It was only a matter of time before Stephen Hanson, that past-master of formula restaurants, opened the ultimate formula restaurant, a steakhouse. David Burke’s Primehouse opened in Chicago last year, and now comes Primehouse New York, sans Burke, but with a very similar steak program.
Primehouse has a more modern vibe than the average steakhouse: a quieter version of BLT Prime. Booths and tables are more generously spaced than at BLT, and there are soft surfaces to absorb the sound. The space feels “dressy” by steakhouse standards. You could bring a date here, and have a conversation without shouting.
There weren’t any tables available when I walked in at around 6:00 p.m. on a weeknight, but the bar area is large and comfortable, with soft, high-backed chairs. Bar dining must have been planned from the beginning, as these are about the plushest bar seats you’ll find anywhere in town. Once you sit down, you’ll want to stay a while.
The menu offers typical steakhouse starters ($8–18), a raw bar (platters from $16–79), seven cuts of steak ($34–49) plus porterhouse for two ($86), eight other meat and fish entrées ($21–42), and side dishes ($9). At $46 for a ribeye and $48 for a New York Sirloin, Primehouse sets the high water mark for NYC steakhouse pricing (though the now-closed V Steakhouse was worse).
Are those stratospheric prices worth it? If the 20-ounce “Kentucky” bone-in ribeye aged 28 days (which my server recommended) was any indication, they just might be. The mineral tang of the dry aging was all you could ask for, and the marbling was as even as on any ribeye I’ve encountered. The kitchen executed without fault, with a deep char on the exterior and a perfect medium rare inside.
I also tried the Smoked Bacon Brussels Sprouts (top right corner in the photo). I liked how the musky taste of burned bacon enhanced the sweetness of the Brussels Sprouts, but the bacon bits themselves were tough and tried out.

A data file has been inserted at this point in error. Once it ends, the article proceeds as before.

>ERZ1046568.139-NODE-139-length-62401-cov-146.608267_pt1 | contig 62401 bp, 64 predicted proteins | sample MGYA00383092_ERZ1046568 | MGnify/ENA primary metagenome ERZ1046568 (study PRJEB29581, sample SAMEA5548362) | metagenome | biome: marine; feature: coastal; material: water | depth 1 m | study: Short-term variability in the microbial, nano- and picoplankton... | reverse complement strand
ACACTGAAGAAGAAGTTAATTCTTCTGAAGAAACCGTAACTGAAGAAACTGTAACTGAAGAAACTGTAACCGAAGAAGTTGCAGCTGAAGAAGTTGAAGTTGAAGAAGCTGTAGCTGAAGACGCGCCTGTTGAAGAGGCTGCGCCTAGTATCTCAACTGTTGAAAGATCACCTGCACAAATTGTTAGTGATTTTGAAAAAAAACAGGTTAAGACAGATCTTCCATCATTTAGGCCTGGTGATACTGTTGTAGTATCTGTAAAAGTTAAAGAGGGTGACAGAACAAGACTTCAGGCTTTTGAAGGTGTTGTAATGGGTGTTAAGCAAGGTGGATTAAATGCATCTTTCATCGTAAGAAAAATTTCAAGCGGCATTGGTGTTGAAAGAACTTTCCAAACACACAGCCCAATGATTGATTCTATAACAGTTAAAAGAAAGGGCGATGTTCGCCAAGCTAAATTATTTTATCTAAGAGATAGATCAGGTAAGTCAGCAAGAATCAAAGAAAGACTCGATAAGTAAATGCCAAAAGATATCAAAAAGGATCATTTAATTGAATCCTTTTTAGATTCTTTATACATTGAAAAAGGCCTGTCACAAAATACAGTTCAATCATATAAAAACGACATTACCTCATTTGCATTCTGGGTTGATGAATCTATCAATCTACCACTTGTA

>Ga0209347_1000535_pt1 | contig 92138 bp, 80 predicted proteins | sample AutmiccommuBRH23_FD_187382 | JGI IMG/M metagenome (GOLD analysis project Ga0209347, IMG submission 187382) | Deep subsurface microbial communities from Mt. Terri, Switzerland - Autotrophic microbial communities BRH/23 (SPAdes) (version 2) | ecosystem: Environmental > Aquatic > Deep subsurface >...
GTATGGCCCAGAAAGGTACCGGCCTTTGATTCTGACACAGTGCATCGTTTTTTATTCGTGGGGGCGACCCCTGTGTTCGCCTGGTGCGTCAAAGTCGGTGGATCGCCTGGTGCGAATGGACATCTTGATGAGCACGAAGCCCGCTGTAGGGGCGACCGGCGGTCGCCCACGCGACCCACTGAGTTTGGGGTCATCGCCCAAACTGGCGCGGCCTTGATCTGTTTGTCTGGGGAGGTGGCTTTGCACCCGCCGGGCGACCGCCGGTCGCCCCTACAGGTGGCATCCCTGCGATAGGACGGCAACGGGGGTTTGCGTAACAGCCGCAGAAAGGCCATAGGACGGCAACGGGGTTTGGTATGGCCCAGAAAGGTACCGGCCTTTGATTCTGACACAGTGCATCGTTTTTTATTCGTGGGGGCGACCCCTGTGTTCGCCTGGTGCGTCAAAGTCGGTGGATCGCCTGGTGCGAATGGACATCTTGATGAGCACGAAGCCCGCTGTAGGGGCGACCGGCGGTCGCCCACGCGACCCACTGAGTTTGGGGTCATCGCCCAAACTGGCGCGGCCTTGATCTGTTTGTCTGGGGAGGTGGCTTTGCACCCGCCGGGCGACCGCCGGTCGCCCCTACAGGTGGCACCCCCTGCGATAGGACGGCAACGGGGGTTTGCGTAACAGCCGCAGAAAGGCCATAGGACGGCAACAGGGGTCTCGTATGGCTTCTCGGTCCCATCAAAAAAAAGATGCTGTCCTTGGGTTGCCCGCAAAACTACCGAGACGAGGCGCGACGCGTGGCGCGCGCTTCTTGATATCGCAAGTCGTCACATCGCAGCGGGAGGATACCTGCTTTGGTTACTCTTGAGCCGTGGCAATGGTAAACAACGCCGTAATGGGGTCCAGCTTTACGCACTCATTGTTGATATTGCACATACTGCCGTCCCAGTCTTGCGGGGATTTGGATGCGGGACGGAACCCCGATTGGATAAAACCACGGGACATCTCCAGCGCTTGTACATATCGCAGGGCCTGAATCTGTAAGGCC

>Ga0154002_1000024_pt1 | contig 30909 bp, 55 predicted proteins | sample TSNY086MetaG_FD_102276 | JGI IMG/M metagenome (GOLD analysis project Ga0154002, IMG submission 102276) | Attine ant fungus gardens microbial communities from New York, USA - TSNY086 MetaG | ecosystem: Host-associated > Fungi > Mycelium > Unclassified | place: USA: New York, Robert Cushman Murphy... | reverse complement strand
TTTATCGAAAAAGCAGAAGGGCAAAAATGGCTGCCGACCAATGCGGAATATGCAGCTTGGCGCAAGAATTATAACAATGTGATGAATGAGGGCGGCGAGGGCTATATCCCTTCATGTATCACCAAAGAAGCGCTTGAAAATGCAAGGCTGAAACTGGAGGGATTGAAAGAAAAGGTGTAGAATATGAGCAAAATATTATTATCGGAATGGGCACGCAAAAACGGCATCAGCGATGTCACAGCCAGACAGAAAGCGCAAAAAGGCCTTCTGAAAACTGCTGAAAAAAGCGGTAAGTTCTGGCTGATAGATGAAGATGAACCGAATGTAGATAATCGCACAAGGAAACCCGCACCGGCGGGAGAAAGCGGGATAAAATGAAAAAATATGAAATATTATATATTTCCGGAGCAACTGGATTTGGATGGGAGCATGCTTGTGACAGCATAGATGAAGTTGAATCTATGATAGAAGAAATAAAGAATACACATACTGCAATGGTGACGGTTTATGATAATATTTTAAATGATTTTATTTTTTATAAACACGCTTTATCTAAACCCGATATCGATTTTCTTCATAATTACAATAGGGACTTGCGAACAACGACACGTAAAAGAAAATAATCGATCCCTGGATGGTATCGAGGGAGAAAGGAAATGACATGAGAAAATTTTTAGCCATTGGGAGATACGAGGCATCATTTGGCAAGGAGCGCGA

The wine list is a large tome, and only high-rollers will be pleased. The reds go on for many pages, but I counted only seven bottles under $60, and only two under $50. None of the California Cabernets were under $60, and none of the French Bordeaux were under $80. If Café Boulud can offer an entire page of red wines under $60, it’s hard to believe that the prices at Primehouse are justified. I was glad to see a page of half-bottles, which one seldom sees at a steakhouse; more restaurants should have them.
Is Primehouse New York for you? It depends on whether you mind spending a few dollars more for a commodity item. But if future visits confirm that the ribeye I enjoyed was no fluke, then Primehouse just might be a top-tier steakhouse.
Update: Since this review, Brian O’Donohoe has replaced Jason Miller as chef. We doubt that this will make a tremendous difference to the average diner, but it is worth noting that O’Donohoe has stints at Le Bernardin, Barça 18, and Fiamma on his resume. Perhaps seafood dishes here will be worth a closer look.
Note: Click here for a review of the burger at Primehouse New York.
Primehouse New York (381 Park Avenue South at 27th Street, Gramercy)